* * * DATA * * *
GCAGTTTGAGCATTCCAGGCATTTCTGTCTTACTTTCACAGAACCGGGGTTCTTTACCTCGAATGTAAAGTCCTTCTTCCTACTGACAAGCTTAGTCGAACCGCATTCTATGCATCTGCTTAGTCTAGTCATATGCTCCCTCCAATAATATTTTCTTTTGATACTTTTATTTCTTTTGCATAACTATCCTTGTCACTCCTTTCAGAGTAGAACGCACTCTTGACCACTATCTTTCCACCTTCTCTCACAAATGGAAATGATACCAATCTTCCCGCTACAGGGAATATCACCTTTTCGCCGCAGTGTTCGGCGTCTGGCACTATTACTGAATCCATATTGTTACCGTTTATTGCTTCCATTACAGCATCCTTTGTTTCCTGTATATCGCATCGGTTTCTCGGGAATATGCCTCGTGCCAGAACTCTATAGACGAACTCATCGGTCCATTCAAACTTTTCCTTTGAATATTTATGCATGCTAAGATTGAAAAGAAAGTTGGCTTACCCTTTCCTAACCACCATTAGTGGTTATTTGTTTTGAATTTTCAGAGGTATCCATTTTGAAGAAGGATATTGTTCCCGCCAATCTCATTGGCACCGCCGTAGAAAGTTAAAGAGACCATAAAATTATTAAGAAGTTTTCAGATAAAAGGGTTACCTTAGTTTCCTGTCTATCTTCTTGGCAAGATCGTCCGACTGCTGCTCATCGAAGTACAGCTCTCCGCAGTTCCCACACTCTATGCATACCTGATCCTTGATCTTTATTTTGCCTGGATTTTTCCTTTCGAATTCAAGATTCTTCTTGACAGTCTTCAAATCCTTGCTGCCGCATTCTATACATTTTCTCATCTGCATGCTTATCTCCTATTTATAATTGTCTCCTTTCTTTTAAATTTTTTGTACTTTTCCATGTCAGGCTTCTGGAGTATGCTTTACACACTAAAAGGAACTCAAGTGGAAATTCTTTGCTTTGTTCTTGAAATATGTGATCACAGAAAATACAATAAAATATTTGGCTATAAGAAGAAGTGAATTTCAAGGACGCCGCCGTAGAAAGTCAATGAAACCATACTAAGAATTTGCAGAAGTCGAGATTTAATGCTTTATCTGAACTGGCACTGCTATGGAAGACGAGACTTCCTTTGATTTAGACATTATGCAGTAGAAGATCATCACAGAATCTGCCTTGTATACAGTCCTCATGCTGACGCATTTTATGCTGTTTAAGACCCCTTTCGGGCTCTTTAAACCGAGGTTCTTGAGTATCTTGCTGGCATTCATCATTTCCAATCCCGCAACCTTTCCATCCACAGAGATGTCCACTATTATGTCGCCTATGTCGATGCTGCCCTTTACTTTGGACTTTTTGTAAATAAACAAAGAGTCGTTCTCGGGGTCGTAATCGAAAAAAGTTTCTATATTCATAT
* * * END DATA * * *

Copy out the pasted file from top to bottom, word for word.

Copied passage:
GCAGTTTGAGCATTCCAGGCATTTCTGTCTTACTTTCACAGAACCGGGGTTCTTTACCTCGAATGTAAAGTCCTTCTTCCTACTGACAAGCTTAGTCGAACCGCATTCTATGCATCTGCTTAGTCTAGTCATATGCTCCCTCCAATAATATTTTCTTTTGATACTTTTATTTCTTTTGCATAACTATCCTTGTCACTCCTTTCAGAGTAGAACGCACTCTTGACCACTATCTTTCCACCTTCTCTCACAAATGGAAATGATACCAATCTTCCCGCTACAGGGAATATCACCTTTTCGCCGCAGTGTTCGGCGTCTGGCACTATTACTGAATCCATATTGTTACCGTTTATTGCTTCCATTACAGCATCCTTTGTTTCCTGTATATCGCATCGGTTTCTCGGGAATATGCCTCGTGCCAGAACTCTATAGACGAACTCATCGGTCCATTCAAACTTTTCCTTTGAATATTTATGCATGCTAAGATTGAAAAGAAAGTTGGCTTACCCTTTCCTAACCACCATTAGTGGTTATTTGTTTTGAATTTTCAGAGGTATCCATTTTGAAGAAGGATATTGTTCCCGCCAATCTCATTGGCACCGCCGTAGAAAGTTAAAGAGACCATAAAATTATTAAGAAGTTTTCAGATAAAAGGGTTACCTTAGTTTCCTGTCTATCTTCTTGGCAAGATCGTCCGACTGCTGCTCATCGAAGTACAGCTCTCCGCAGTTCCCACACTCTATGCATACCTGATCCTTGATCTTTATTTTGCCTGGATTTTTCCTTTCGAATTCAAGATTCTTCTTGACAGTCTTCAAATCCTTGCTGCCGCATTCTATACATTTTCTCATCTGCATGCTTATCTCCTATTTATAATTGTCTCCTTTCTTTTAAATTTTTTGTACTTTTCCATGTCAGGCTTCTGGAGTATGCTTTACACACTAAAAGGAACTCAAGTGGAAATTCTTTGCTTTGTTCTTGAAATATGTGATCACAGAAAATACAATAAAATATTTGGCTATAAGAAGAAGTGAATTTCAAGGACGCCGCCGTAGAAAGTCAATGAAACCATACTAAGAATTTGCAGAAGTCGAGATTTAATGCTTTATCTGAACTGGCACTGCTATGGAAGACGAGACTTCCTTTGATTTAGACATTATGCAGTAGAAGATCATCACAGAATCTGCCTTGTATACAGTCCTCATGCTGACGCATTTTATGCTGTTTAAGACCCCTTTCGGGCTCTTTAAACCGAGGTTCTTGAGTATCTTGCTGGCATTCATCATTTCCAATCCCGCAACCTTTCCATCCACAGAGATGTCCACTATTATGTCGCCTATGTCGATGCTGCCCTTTACTTTGGACTTTTTGTAAATAAACAAAGAGTCGTTCTCGGGGTCGTAATCGAAAAAAGTTTCTATATTCATAT